Table 7. Girls with severe trunk asymmetry

Discussion

Intrinsic back shape asymmetry (Figure 2, Table 4)

The girls and boys in the sitting FB position show a similar magnitude of severe TAs with significantly more TAs on the right (Figure 2). The relative frequency of severe TAs is significantly higher in girls than boys for each of the right thoracic and thoracolumbar regions (Figure 2). There is little or no difference in the magnitude of severe TAs between boys and girls (Table 5).

Body mass index (BMI) in children screened for scoliosis

Our findings confirm that BMI is normal in children screened for scoliosis (Figure 3) [7,16,23-25]. BMI is reported to be normal before scoliosis develops [24,25]. While in general use as an indicator of adiposity and readily calculated, BMI needs further evaluation [57].

Relatively earlier menarche with relatively higher BMIs

The earlier menarche of the higher relative to the lower BMI subset confirms findings for scoliosis screening referrals [23]. Several studies of normal girls show a relationship between BMI and measures of pubertal onset, and girls with relatively higher BMI are more likely to have earlier menarche [58,59]. Our findings are consistent with knowledge of a link between body fat and the timing of puberty with (1) leptin playing a permissive role [58,59], and (2) kisspeptin providing a critical metabolic signal initiating puberty through pulsatile GnRH secretion [59-62] by activating the G-protein coupled receptor-54 [61]. BMI in girls is said to be a good although imperfect surrogate measure of body fat [59]. In boys, few studies have found a link between body fat and earlier puberty [59]. We have no puberty maturity data for boys by which to asses whether puberty was earlier in their higher BMI subset.

How may the lower BMI subset of girls with later menarche be related to the excess of severe TAs in the sitting FB position?

The girls with relatively lower BMI are associated statistically with each of (1) significantly later menarche, (2) excess of premenarcheal girls, and (3) significant excess of severe TA (Figures 8 &9). Smaller BMIs are associated with more severe TAs after correcting for age (Table 6). The linkage of lower BMI with TA has not been reported, but it extends observations on girls with AIS and relatively lower BMI, namely [23,30]:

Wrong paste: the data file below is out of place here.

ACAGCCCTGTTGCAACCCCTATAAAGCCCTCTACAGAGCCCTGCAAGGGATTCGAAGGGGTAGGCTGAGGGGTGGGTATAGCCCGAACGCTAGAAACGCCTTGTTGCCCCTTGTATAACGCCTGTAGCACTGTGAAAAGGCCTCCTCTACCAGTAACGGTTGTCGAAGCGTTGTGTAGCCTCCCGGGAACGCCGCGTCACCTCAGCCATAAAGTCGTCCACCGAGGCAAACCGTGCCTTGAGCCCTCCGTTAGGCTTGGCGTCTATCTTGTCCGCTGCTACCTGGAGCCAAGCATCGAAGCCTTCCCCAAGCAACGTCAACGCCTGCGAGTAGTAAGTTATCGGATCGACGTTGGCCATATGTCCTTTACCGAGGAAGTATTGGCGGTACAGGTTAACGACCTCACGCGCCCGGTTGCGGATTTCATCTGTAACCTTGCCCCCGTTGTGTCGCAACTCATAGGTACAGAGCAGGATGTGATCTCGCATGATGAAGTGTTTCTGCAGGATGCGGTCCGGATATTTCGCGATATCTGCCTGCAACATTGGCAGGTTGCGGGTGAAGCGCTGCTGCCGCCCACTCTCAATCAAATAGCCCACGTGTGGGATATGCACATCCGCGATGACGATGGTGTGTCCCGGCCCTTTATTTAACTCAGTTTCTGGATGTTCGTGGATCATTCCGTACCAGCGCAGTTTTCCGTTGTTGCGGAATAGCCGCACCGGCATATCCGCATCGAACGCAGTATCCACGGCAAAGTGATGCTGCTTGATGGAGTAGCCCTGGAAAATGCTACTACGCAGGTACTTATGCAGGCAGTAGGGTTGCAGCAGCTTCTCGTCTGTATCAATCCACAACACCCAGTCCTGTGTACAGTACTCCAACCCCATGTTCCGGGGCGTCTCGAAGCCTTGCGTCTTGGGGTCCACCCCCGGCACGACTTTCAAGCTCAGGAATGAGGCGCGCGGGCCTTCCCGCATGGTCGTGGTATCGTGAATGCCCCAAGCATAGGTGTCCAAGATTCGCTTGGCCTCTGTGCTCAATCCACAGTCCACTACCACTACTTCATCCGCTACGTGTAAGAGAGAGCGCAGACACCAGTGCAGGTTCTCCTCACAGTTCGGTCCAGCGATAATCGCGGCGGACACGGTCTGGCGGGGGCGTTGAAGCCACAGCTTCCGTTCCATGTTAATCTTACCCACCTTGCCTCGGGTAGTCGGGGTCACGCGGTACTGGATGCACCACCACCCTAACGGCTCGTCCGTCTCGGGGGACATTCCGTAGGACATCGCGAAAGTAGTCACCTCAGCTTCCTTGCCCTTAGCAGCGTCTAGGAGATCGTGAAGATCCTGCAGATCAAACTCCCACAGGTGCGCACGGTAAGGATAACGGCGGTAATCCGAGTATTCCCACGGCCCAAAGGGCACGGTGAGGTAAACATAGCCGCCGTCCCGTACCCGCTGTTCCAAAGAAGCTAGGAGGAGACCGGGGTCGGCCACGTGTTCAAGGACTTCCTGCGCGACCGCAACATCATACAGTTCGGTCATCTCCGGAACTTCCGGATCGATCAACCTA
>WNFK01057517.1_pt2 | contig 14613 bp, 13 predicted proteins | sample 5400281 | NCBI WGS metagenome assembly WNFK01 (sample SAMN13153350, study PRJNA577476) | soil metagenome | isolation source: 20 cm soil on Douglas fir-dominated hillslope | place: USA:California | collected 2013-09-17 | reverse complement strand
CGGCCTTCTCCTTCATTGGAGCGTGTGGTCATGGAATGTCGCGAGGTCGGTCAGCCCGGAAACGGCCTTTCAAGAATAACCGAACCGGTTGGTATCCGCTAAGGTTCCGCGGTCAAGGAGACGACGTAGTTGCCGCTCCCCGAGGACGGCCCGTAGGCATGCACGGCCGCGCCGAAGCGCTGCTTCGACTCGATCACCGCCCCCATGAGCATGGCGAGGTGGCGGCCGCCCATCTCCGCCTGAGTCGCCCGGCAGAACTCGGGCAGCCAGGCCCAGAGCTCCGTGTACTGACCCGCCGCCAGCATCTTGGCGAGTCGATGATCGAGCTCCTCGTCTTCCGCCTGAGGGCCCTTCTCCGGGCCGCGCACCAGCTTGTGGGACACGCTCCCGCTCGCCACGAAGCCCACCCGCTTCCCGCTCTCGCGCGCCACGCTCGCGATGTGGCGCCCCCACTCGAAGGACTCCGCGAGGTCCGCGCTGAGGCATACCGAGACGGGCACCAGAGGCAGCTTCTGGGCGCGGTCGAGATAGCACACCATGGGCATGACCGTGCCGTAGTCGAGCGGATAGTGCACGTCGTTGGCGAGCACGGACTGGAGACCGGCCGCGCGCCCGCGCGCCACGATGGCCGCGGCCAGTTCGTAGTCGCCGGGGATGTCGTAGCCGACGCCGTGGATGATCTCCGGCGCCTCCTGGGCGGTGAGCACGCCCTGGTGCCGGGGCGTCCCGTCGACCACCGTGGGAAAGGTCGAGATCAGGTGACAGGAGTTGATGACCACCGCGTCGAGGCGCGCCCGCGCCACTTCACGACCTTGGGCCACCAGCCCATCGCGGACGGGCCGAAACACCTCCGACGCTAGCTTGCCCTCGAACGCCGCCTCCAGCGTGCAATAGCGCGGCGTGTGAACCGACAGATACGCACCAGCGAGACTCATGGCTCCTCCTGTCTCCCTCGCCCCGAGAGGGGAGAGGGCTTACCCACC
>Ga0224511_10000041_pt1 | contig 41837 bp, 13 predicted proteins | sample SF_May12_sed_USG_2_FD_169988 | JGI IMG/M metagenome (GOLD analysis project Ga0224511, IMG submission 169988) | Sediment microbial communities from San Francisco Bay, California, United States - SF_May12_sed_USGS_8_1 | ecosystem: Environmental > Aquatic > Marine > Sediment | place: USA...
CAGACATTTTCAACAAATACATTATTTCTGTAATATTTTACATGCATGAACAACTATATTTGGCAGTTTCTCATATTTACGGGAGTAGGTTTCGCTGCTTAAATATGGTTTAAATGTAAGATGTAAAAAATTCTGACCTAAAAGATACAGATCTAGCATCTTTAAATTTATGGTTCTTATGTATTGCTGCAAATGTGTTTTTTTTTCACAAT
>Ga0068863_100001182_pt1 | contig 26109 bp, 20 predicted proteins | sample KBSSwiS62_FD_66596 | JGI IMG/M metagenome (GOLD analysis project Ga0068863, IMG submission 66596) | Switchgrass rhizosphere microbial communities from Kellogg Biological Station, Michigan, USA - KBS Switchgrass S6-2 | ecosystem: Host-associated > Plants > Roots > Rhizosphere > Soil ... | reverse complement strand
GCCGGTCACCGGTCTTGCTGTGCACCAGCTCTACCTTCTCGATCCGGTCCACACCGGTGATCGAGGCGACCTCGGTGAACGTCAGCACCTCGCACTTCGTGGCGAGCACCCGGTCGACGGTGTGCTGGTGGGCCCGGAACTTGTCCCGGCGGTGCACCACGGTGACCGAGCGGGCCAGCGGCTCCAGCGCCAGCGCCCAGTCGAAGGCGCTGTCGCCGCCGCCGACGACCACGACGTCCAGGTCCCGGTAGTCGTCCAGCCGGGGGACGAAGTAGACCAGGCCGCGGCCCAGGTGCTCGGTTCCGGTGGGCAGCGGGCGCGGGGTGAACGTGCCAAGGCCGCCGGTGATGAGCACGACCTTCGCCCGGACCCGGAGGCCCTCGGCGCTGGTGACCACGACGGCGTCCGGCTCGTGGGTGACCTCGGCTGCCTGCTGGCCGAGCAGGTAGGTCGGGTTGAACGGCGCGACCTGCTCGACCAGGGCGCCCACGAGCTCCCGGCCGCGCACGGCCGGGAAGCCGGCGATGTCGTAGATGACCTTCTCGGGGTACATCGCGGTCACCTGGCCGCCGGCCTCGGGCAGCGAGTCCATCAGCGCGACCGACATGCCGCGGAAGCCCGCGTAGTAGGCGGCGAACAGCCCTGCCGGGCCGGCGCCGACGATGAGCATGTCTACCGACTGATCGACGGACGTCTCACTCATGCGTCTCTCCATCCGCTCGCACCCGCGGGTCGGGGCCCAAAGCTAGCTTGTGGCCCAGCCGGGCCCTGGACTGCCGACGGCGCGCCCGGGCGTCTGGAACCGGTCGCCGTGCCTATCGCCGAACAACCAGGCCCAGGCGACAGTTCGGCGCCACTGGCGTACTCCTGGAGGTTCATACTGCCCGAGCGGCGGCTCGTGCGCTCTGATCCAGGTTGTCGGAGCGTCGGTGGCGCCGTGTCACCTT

(1) girls with right thoracic AIS show statistically significant associations of each of Cobb angle and apical vertebral rotation with upper limb length asymmetry (upper arms); and

(2) preoperative girls show upper arm length asymmetry significantly greater than in screened and normal girls.

These observations and other evidence from screened and normal girls suggested that girls with AIS have a dysfunctional energy balance involving the hypothalamus [23,27-30]. Bodily energy reserves are managed actively by powerful and unconscious complex systems that regulate food intake, substrate partitioning, and energy expenditure [63]. The complex systems include white adipose tissue, the adipose-tissue derived hormone leptin (and other cytokine-hormones), hypothalamus, and neuroendocrine axes including the sympathetic nervous system [63,64]. Energy balance (bioenergetics) is known to influence bone formation, resorption and bone growth in mice [64-66], and there is evidence suggesting it does so in children [23,30,67].

We apply the hypothesis of pathogenesis proposed for girls with AIS [23,30] to girls and boys with severe TAs, namely: TAs are caused by a genetically-determined selectively increased hypothalamic sensitivity (up-regulation) to leptin with asymmetry as an adverse response (LHS concept). This hypothalamic functional asymmetry is expressed bilaterally via the sympathetic nervous system mainly to the growing trunk to produce left-right asymmetry in ribs and/or vertebrae leading to severe TAs, when beyond the capacity of postural mechanisms of the somatic nervous system to control the shape distortion in the trunk (neuro-osseous escalator concept) [68].